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‘Street Food: Latin America’ Explores the Lives of Vendor All-Stars When Travel Is Impossible

The second season of the Netflix series delves into the lives of food vendors in Bolivia, Colombia, Peru, Mexico, and beyond

In Bolivia, an elderly man in a white sweater vest and black cap chats with two women in aprons as they prepare and fry dough in a room decorated in bright colored blankets. Netflix/Street Food: Latin America

The first episode of Street Food: Latin America begins with shots of a soccer game in a Buenos Aires arena. Between enticing flashes of cheese oozing from potato tortillas and empanadas, we see people dancing close together, crowds marching through festivals, and massive food halls packed with diners. The thrill of these once mundane commotions quickly turns to panic, as — in a COVID-19 era — you realize you’re watching what’s, at best, the types of experiences you can’t wait to get back to and, at worst, a memorial to something now gone.

I thought I was going to spend all six episodes of Street Food in a spiral about the pandemic, moaning over how I’ll never get to go to these places or try these foods, and wondering if these celebrated cooks got sick or lost their businesses. But the second season of the Netflix show, with its quiet focus on the life of street food purveyors in cities around Latin America, has more to say than just pointing you to where you should be eating (or where you may never eat again). By being as much about the people as the place, it’s a calming reminder that people are resilient and, even if the pandemic takes away their business, they, and others, will still be out there trying and cooking.

Travel shows, especially those focused on food, exist for two reasons. They’re escapism for those who can’t travel and aspirational for those who can. Aside from the stories, fascinating in their own right, each episode of Street Food could easily serve as a vacation mealtime itinerary. But obviously that’s not possible right now, especially if you’re watching from the U.S., which weirdly makes Street Food’s message even stronger. It is easy to watch a show like this and only value the purveyors for what they produce. But without the temptation of trip planning, the only thing we can do now is pay attention to the people, not the product.

The show follows the formula of its previous season in Asia. There is no bombastic host, or fetishistic view of “rustic” foods, or much English. Instead, each episode is a small documentary of a street food purveyor, mostly narrated by the purveyor themselves, with some other cooks, friends, and experts thrown in. The show sometimes touches on systemic influences, like global warming or discrimination, that affect how everyone does their job, but mostly it sticks to the chefs’ processes of making dishes and building their businesses, many of which have earned international acclaim.

We also learn why these street food masters were driven to set out on their own, whether it’s because they were driven out of their previous vending spot, stood up to a controlling husband, or they were just determined to prove a woman could thrive in a man’s world. In five out of this season’s six episodes, the “main” vendor is a woman. Sometimes the show comes close to weaving a romantic fantasy about the hard-earned wisdom of the sassy grandmas of the world, but narrowly avoids it. Ultimately this isn’t a show about traditional women making traditional food for the love and comfort of others, and I’m thankful for that.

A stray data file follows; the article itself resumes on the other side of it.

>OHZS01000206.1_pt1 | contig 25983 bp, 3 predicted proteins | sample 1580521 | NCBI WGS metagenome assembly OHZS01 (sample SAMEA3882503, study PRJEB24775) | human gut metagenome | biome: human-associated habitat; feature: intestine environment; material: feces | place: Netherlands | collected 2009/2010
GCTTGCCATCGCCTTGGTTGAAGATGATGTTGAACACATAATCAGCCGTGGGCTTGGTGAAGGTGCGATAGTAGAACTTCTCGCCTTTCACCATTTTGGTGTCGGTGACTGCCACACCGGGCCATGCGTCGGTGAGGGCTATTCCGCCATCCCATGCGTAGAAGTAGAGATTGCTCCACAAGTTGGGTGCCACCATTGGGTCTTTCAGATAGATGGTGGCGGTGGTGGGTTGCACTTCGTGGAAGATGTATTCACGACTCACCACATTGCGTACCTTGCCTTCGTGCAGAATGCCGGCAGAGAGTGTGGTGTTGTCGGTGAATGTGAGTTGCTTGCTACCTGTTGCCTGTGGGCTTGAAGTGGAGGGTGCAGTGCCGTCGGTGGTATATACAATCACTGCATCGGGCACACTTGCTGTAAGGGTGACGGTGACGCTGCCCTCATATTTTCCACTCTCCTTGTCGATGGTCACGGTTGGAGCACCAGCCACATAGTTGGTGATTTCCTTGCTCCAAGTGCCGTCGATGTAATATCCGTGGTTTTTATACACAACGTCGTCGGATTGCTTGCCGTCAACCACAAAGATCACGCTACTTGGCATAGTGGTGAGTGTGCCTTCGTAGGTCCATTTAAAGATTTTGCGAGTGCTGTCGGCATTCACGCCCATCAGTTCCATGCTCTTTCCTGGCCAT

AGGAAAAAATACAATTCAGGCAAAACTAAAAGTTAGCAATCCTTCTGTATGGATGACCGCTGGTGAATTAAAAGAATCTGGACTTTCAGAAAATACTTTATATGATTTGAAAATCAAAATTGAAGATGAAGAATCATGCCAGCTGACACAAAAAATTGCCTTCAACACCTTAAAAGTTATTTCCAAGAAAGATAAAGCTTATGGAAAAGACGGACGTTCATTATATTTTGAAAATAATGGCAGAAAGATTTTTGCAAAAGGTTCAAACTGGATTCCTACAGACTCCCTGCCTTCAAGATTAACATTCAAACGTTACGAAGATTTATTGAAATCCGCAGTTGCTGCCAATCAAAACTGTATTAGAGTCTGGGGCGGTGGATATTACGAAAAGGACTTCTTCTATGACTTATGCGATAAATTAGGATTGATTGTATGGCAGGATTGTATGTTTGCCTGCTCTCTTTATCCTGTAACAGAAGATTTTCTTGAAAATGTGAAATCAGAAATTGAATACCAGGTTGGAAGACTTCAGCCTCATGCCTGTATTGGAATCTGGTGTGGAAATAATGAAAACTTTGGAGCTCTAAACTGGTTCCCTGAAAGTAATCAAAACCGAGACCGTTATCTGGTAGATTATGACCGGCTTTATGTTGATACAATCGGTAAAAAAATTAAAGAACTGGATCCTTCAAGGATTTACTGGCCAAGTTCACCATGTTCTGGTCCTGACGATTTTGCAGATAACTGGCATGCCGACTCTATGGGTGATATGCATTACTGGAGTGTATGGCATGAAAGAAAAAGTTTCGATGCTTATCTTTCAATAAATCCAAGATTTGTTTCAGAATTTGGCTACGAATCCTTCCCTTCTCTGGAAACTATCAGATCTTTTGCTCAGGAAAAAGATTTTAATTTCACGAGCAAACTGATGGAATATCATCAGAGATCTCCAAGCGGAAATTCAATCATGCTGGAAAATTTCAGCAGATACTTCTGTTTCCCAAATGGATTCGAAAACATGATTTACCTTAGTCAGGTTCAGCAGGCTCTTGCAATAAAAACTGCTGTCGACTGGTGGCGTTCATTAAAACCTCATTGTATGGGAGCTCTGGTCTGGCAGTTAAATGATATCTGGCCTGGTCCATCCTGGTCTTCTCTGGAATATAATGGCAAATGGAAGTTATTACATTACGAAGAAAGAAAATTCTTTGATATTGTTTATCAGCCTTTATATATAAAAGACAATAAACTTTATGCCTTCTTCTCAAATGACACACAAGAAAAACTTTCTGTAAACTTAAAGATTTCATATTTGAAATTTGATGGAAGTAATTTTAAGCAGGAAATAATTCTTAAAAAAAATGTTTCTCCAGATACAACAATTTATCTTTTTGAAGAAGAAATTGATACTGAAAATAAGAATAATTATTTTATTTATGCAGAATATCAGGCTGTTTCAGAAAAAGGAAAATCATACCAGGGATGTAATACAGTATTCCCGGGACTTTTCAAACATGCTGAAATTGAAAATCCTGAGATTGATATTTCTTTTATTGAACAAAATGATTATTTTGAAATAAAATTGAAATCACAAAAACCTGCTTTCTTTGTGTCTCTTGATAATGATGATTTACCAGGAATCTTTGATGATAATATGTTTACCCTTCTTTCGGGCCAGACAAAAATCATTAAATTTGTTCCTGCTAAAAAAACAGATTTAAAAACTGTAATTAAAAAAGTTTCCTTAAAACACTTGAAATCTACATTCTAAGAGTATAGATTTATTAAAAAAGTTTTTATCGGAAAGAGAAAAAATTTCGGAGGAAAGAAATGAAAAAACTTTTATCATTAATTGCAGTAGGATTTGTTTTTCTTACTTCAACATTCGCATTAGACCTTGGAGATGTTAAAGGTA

Street Food could also fall into the food show trap of making sweeping generalizations about a country or a culture’s cuisine. On the surface, the generalizations exist: Interviewees explain the traditional players of street food — ceviche in Lima, Peru, memelas in Oaxaca, Mexico, ajiaco in Bogota, Colombia. But in each episode, the show focuses instead on what makes this specific version atypical . Whether it’s ham in a potato tortilla, or the spin a Caribbean chef puts on Colombian food, or Emiliana Condori creating new types of salsas for her rellenos in La Paz, Bolivia. The point made is that there is no “traditional” or “authentic” version of anything. It’s what these people bring to it that makes it special.

I never quite excised the pandemic-inspired panic and regret I had at the beginning of the first Street Food episode, and throughout the series, I continued to worry that I might never get to visit these places. No joy was taken in the realization that I should have worked less and traveled more before COVID-19 changed everything. But at least Street Food provides the satisfying experience of watching someone thrive in creation, as no one featured is satisfied with status quo. The show is also a reminder that while street food will always be there, any individual vendor is always living their own fleeting story. They’ll change a recipe, or grow old and retire, or be kicked out of their spot and have to find a new one. I may never visit the version of the cities presented by the show, but eventually I’ll visit a different version. Maybe all these places will exist, or maybe they will have changed, or maybe they’ll all be gone and new ones will have taken their place. Which is what makes the marriage of food and travel so bittersweet to begin with.

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